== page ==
T he story of Gunnar Hansen’s life in India is essentially the story of the Indian industrial giant, Larsen & Toubro Ltd. (L&T) and the birth of modern Indian industry. An Indian company founded by foreigners, L&T built some of the first indigenous equipment for India’s nuclear, aerospace and defence establishments, and went on to become one of the major symbols of Indian industrial achievement. Some companies built their fortunes on India. Others built the fortunes of India. L&T helped build India.
While helping to make L&T the company it is today, Hansen also made a life for himself and his family in India. Hansen and his wife, Inger, moved from Denmark to India in 1953, where their children, Marianne, Peter and Torben were born. Living in Silver Sands, Pali Hill, Bombay, the family enjoyed a halcyon life by the sea. Weekends at Juhu beach, cocktail and dinner parties at their seaside home, afternoons searching Chor Bazaar for antiques. It was also in Bombay that Hansen acquired his passion for modern Indian painting. He and the family were regular visitors to Gallery Chemould and Pundole Art Gallery, where they met the great Indian modernists – including Vasudeo S. Gaitonde, Ram Kumar and Krishen Khanna – and amassed their superb collection, offered here for the first time.
Featured Highlights from the Collection
Larsen & Toubro and Gunnar Hansen
Gunnar Hansen was born in 1925 in Helsingor, north of Copenhagen, a port city famed for Kronborg Castle, the setting of Shakespeare’s Hamlet. Hansen began work as an apprentice electrician in the shipyard next to the castle during World War II. After the war, he began his studies as an electrical engineer at Copenhagen Technical Institute, graduating with a first class in 1947. He next undertook his postgraduate engineering training at GE in Britain, after which followed his military service in the telegraph service of the Danish Brigade as part of the occupation force of Germany. He then worked for a couple of years in Copenhagen, before joining the Danish Electro Technical Export Corporation in 1951.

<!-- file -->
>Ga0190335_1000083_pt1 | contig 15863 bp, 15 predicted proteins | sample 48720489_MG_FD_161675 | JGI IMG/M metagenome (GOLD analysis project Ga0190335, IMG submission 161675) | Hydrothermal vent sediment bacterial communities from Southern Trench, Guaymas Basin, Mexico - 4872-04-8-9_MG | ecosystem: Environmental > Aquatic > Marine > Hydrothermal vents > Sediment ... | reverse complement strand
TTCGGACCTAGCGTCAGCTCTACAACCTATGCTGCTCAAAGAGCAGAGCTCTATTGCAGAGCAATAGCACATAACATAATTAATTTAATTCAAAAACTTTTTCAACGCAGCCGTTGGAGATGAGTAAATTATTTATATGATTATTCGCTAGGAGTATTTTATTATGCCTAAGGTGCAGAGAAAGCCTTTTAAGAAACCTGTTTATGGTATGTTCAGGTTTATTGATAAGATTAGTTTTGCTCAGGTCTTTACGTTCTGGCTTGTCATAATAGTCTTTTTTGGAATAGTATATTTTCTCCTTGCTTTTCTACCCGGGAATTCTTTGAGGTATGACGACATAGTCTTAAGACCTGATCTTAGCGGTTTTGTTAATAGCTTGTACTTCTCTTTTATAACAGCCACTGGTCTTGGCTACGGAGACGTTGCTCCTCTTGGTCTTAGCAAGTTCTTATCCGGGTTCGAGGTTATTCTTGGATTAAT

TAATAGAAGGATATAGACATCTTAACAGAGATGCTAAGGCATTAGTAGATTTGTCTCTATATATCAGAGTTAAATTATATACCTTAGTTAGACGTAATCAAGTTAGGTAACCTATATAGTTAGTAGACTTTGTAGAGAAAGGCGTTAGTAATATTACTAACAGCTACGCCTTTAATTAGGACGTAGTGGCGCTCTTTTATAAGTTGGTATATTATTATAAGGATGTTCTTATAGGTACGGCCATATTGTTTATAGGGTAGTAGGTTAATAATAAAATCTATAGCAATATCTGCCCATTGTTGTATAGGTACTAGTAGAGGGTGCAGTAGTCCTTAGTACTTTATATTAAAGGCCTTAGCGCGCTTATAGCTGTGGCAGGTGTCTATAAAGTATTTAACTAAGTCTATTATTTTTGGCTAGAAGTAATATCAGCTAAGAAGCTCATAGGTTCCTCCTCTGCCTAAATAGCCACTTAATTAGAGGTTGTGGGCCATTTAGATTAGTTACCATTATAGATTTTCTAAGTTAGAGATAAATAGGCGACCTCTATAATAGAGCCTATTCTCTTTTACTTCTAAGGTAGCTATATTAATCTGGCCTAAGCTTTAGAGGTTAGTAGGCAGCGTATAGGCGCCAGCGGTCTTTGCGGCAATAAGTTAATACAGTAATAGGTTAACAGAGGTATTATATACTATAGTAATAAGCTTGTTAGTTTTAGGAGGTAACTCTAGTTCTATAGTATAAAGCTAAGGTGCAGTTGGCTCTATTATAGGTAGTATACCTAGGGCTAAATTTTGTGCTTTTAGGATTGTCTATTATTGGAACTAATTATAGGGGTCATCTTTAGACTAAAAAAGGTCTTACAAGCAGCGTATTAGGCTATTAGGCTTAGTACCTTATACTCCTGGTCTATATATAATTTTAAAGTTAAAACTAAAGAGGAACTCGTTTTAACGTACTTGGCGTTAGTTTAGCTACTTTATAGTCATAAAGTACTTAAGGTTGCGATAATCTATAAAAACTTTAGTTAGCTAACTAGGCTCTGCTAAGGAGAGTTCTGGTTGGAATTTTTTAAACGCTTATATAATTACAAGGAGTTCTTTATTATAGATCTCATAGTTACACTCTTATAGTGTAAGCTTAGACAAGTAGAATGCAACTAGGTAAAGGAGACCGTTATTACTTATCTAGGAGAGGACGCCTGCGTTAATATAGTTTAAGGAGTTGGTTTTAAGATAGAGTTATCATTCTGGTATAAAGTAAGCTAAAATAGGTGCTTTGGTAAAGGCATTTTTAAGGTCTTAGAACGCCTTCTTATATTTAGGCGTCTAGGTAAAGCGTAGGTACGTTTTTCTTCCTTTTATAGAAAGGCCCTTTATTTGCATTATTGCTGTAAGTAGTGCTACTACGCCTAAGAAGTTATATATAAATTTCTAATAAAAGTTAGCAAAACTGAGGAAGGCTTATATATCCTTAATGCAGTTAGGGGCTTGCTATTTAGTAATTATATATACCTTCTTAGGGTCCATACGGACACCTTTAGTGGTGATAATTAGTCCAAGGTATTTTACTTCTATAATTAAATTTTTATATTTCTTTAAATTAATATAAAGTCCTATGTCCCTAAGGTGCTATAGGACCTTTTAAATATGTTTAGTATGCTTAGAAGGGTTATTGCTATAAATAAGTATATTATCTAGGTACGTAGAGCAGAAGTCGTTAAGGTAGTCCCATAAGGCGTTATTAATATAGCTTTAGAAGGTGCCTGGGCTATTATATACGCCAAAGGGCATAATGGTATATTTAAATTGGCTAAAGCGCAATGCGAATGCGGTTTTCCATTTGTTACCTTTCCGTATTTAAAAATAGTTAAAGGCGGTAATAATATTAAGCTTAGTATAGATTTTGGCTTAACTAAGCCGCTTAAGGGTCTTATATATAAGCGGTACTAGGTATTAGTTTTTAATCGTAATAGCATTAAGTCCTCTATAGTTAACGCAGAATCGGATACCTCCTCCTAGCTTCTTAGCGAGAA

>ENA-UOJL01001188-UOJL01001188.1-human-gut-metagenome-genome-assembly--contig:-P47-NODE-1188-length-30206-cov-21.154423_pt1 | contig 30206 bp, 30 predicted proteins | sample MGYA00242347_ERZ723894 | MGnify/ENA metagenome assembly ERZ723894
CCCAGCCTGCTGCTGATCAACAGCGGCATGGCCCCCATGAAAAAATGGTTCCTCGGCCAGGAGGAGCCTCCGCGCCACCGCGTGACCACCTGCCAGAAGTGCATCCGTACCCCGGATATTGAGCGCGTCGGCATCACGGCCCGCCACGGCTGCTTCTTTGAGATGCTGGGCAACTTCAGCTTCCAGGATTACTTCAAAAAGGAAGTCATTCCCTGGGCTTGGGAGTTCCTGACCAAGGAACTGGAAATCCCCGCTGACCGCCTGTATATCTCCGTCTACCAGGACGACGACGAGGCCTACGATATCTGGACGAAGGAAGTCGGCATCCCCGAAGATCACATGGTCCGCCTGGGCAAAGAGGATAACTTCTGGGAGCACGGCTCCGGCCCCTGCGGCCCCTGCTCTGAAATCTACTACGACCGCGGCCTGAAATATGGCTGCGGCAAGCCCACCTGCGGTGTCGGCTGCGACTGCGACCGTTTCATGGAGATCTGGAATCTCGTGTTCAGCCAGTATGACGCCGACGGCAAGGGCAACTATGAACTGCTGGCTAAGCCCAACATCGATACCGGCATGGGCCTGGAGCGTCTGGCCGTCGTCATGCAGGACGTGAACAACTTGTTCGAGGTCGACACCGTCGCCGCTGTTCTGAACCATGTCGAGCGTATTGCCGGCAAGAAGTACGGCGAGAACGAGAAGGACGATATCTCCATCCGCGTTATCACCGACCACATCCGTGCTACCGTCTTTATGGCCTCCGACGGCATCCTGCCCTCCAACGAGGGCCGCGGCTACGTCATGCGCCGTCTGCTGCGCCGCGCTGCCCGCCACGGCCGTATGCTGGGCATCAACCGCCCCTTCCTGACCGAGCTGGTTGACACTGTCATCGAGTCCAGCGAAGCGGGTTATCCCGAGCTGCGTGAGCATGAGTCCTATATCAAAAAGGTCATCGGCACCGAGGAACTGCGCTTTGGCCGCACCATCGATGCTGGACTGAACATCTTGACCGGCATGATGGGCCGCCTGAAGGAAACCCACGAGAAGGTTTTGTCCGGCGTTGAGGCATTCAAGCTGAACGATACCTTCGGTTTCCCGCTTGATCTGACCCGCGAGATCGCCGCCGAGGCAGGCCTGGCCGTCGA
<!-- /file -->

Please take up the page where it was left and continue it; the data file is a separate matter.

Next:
It was through his work as an electrical engineer representing Danish manufacturers of electrical equipment, that Hansen, aged 26, came to be in India and associated with Larsen & Toubro, an Indian engineering firm founded by two Danes, Henning Holck-Larsen and Soren Kristian Toubro. Hansen was invited to join L&T and he swiftly began heading the company’s emerging manufacturing operations.
Hansen soon made his mark on the company, through its products, equipment and mechanisms. One such example was Hansen’s idea for L&T to produce switchgear on license from one of the Danish companies he represented – LK. It was no mean feat to convince both L&T and LK, but Hansen was adamant that any product could be made equally well in India (indeed, throughout his time at L&T he implemented the high standards he knew from Denmark onto the company’s manufacturing practices). The result was the iconic LT-LK motor starter.
Of course, Hansen’s contribution to L&T went far beyond the products he helped the company make in the early days. After serving as L&T’s General Manager of Manufacturing, he was appointed a Director of the Board of L&T in 1964 and of UTMAL, a joint venture company in Orissa, in 1966. In all of his roles at L&T, Hansen was a prodigious presence, being widely known and respected at all levels of the firm.
“Gunnar Hansen had a deepfelt respect for India, the Indian people and especially his Indian colleagues at L&T, many of whom became his lifelong friends.”